Many distributors have been doing things the same way for years. In some cases, what worked then still works now. Yet, part of preparing for the future is preparing for the unexpected — whether that is economic volatility or other industry disruption, such as the Coronavirus.
There are three kinds of information. Facts, informed opinions and guesses. The worst case is when everyone has high anxiety but no facts or data. The key is to be rational and focus on data. You want to be recognized in your supply chain for being responsible and making informed decisions based on the data at hand.
Disruption leads to opportunity. We don’t know what the long-term effect of the Coronavirus will be on the market. And while some companies will be tempted to retreat in the face of unforeseen challenges, the best approach is to play the game, stay competitive — and maybe do things a little differently than you have in the past.
Here are a few ways to stay competitive in the face of disruption in 2020 and beyond:
Embrace Digital Transformation
Distributors have access to better technology than ever before, with more data to analyze and drive decisions than in the past. New updates to ERP software can help companies both big and small take a closer look at their operations, make improvements and do business better.
Additionally, new tech has helped us to be more connected than in the past, giving us greater access to worldwide marketplaces. Distributors are learning that it is about more than just selling on the web, but about reaching people where they are — whether digitally or in the field. Distributors need to up their game and continue to innovate to stay competitive.
Elevate the Human Element
We are analog beings living in a digital world. And despite the rise of new tech like machine learning and AI, there is still benefit in the human touch. Buyer needs are changing and evolving. For instance, Millennials represent 35% of the workforce, and we consider most of them as digital natives fluent in modern technology. Many distributors are worried about this, but being anxious about it won’t do anything. The smart play is to embrace the evolving workplace, bring in young people and start to test out new ideas. Consider incentive options and opportunities for employees to learn and experiment. When they have the freedom, flexibility and support to achieve success, they will make a greater impact on the business and the customer — who likely wants the same things.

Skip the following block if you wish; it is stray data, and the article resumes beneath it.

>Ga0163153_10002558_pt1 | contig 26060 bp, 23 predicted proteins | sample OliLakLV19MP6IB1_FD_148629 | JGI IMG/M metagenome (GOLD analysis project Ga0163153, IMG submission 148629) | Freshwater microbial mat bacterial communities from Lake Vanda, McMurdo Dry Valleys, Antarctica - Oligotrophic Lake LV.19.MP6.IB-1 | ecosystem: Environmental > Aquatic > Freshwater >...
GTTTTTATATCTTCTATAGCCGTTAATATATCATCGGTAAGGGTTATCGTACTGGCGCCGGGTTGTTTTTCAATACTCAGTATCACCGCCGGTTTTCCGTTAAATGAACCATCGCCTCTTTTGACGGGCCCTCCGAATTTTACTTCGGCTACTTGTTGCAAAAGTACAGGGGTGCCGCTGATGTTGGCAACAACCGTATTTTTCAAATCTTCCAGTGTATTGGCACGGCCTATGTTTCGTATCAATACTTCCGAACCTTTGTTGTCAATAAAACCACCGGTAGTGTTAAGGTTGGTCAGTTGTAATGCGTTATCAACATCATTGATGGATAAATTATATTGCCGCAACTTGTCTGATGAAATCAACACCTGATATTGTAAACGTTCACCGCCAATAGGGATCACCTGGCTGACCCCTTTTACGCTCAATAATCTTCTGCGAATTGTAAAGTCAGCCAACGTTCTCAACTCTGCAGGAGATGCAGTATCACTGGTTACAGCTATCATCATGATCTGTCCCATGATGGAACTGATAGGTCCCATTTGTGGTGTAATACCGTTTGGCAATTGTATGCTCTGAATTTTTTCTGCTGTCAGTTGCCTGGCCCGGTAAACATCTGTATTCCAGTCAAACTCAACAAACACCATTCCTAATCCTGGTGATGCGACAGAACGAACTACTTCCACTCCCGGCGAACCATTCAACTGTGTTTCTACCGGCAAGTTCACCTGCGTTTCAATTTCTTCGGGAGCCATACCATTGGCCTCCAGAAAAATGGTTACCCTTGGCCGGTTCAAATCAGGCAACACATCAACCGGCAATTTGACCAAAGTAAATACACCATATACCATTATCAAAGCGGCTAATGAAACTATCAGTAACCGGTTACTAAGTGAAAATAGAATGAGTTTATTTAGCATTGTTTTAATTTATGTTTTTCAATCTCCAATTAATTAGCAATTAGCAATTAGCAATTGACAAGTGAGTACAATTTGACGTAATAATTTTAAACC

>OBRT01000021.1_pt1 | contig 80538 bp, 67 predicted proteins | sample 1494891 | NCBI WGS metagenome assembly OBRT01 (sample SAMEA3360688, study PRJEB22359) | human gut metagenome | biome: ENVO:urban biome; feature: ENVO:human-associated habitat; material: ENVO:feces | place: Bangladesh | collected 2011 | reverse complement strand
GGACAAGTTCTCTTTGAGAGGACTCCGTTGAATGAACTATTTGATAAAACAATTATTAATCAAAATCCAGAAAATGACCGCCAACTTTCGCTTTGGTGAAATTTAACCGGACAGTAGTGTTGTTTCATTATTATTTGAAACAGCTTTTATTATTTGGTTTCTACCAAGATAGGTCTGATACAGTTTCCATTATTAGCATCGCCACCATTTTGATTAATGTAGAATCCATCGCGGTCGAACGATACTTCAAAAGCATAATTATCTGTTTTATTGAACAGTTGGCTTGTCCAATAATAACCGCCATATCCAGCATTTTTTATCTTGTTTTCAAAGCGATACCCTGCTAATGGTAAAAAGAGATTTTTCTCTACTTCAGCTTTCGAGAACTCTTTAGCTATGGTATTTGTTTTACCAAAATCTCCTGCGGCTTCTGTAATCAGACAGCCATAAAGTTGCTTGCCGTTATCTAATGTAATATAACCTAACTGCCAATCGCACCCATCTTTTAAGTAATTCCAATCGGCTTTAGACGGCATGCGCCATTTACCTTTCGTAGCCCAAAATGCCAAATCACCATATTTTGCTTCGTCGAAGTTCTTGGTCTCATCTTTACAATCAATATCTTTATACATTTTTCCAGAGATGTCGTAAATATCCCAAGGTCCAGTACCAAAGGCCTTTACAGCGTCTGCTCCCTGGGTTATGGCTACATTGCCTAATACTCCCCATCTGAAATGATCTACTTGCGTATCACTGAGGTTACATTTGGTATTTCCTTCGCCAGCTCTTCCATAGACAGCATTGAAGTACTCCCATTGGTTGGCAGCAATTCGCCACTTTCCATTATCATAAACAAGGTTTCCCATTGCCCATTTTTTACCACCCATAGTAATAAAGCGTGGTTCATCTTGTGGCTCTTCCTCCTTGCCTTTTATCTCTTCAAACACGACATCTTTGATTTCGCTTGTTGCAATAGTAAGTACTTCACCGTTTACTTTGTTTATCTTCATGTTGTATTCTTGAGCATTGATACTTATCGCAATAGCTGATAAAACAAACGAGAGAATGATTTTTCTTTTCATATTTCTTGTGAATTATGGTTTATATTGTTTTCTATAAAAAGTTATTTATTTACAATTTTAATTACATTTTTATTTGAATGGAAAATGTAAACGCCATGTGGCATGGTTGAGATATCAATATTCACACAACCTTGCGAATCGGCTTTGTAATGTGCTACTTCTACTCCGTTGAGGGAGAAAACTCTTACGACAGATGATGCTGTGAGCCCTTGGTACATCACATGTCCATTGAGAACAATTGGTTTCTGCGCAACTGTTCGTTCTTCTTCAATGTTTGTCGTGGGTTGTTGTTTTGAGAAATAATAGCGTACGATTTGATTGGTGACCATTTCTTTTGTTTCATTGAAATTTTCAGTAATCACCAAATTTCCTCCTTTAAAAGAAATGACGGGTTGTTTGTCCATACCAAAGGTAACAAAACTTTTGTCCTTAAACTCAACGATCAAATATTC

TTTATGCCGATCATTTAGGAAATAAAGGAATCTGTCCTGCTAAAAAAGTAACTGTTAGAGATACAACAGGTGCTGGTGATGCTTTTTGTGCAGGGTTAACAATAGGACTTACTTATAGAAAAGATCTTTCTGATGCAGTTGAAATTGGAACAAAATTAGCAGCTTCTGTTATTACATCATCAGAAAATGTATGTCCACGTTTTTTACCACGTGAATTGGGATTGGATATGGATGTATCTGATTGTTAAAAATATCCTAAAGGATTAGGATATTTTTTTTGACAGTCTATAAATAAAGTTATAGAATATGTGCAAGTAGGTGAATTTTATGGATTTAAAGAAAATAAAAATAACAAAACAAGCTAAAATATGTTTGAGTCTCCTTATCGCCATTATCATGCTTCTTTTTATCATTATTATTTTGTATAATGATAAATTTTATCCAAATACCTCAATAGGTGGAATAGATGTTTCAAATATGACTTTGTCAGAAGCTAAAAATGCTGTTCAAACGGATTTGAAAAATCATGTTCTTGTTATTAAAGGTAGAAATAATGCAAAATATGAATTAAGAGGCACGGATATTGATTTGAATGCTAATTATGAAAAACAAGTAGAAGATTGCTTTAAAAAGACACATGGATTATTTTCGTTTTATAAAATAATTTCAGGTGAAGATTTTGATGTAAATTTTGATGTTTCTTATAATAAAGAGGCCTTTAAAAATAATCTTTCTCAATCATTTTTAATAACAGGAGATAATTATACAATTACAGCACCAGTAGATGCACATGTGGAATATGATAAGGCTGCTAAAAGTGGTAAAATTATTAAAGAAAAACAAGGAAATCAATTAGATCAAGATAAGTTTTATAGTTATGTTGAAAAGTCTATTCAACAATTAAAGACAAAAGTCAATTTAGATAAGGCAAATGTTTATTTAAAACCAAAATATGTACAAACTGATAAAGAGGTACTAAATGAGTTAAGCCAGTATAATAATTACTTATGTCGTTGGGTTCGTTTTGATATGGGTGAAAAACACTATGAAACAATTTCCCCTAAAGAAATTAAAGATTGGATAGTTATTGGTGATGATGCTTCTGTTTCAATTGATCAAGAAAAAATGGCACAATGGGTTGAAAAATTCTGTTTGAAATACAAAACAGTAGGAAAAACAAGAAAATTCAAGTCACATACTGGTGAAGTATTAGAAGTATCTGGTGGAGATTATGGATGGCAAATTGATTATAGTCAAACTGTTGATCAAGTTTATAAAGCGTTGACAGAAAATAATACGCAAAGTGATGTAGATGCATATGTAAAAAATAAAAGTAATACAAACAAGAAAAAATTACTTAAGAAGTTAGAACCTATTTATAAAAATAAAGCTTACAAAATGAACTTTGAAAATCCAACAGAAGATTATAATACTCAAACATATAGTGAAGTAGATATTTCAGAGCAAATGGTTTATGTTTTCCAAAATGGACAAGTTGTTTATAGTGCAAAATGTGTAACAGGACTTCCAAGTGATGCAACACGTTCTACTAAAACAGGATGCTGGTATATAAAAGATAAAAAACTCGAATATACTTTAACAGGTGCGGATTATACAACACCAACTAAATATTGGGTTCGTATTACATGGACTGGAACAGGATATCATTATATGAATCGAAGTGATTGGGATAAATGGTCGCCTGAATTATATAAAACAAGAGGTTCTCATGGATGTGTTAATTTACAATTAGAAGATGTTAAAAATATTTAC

Consider Your Customers
An economic slowdown or global health crisis is no time to withdraw. Rather, it is time to reconsider your goals, take strategic action and listen to your customers. Ask your customers how they are affected, and how their needs are changing. Take the time to drive customer engagement, especially when people are concerned and markets are shifting. When you know your customer better, you will have the competitive advantage of having nurtured that relationship, plus the insights to their evolving pain points. Consider taking this time to provide education around safety equipment and products, create engaging videos or do more training around commodity products.
In the face of economic disruptions or scares like the Coronavirus, don’t sit and worry. Instead, focus on the ways where you can continue to innovate, both internally and within your customer-facing strategy. Integrate your different capabilities and focus on differentiating your services. Performance takes ability and willingness, and the thing that kills willingness is complacency. There is still a lot of opportunity out there if you are willing to go after it.
History is the same things happening over and over again. When COVID–19 is in the rearview mirror, what will your customers, employees and suppliers think about you? This is just the latest disruption. Why are so many leaders surprised when the next disruption shows up? Were you part of the anxious and fearful pack, or were you the one who engaged with caring, facts and concern with how you could help them?
“Playing life as an iterative game changes how you play. Positioning yourself for the future carried more weight than winning in the moment.” — Farnam Street blog